Long-chain fatty acids are the major substrates for energy generation in the heart.1 Before entering the mitochondrial P-oxidation cycle, long-chain fatty acids have to be transported across the mitochondrial membranes as carnitine esters. The machinery needed for transport of long-chain acylcarnitines includes three membrane-associated components:2 the enzyme carnitine palmitoyltransferase 1 (CPT1), the carrier carnitine acylcarnitine-translocase (CACT), and the enzyme carnitine palmitoyltransferase 2 (CPT2). Of CPT1, two isoforms are expressed in the neonatal heart: L-CPT1 (the "liver-type" isoform) and M-CPT1 (the "muscle-type" isoform).3 These isoforms are encoded by two separate genes,4,5,6 CPT1A and CPT1B, respectively.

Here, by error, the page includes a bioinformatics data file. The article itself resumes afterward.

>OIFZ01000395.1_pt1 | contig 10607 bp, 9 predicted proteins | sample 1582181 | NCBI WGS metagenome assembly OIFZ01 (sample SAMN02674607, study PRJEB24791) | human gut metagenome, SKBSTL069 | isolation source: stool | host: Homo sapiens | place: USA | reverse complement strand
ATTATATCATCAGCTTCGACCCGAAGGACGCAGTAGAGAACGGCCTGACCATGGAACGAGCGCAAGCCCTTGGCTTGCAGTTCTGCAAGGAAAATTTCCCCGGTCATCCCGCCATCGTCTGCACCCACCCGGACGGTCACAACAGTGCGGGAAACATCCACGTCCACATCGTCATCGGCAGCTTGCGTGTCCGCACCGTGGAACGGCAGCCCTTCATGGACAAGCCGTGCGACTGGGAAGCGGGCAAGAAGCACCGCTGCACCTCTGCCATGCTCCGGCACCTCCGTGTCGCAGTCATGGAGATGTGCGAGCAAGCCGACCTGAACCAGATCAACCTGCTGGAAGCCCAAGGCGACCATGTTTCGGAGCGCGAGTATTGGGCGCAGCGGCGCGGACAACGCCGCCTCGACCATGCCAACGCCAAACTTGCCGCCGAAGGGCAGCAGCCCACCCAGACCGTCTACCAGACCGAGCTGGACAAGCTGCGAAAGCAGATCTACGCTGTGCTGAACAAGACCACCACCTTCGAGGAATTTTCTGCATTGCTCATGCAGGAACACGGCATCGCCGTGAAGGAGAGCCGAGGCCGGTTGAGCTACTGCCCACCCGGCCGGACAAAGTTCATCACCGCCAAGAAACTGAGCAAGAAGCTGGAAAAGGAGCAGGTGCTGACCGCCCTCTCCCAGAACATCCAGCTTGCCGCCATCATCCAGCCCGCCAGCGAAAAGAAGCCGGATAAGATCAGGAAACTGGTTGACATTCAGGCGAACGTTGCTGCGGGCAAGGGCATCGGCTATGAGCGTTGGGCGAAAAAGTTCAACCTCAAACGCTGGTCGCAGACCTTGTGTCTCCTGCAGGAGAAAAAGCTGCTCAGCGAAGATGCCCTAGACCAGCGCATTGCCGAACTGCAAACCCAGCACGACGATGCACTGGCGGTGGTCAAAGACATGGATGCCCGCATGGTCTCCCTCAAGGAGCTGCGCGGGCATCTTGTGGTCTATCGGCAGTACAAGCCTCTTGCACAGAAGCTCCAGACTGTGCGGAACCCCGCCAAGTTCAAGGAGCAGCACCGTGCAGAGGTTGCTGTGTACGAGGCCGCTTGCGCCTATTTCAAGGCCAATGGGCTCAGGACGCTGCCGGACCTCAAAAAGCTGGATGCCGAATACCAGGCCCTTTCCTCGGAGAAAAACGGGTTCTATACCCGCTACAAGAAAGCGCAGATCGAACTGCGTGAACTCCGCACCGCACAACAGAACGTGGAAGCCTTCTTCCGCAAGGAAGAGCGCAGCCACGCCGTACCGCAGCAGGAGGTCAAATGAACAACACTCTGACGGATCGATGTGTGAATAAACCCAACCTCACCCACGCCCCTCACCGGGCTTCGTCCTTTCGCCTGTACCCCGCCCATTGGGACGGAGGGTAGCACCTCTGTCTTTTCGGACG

Several familial cardiomyopathies are known to be associated with deficiencies in long-chain fatty acid transport and oxidation.7,8,9 Patients with adult10,11 and juvenile presentations of CACT- and CPT2 deficiencies have been described, of which the acute juvenile forms are accompanied by severe cardiac problems.12,13,14,15,16 Of CPT1 deficiencies,

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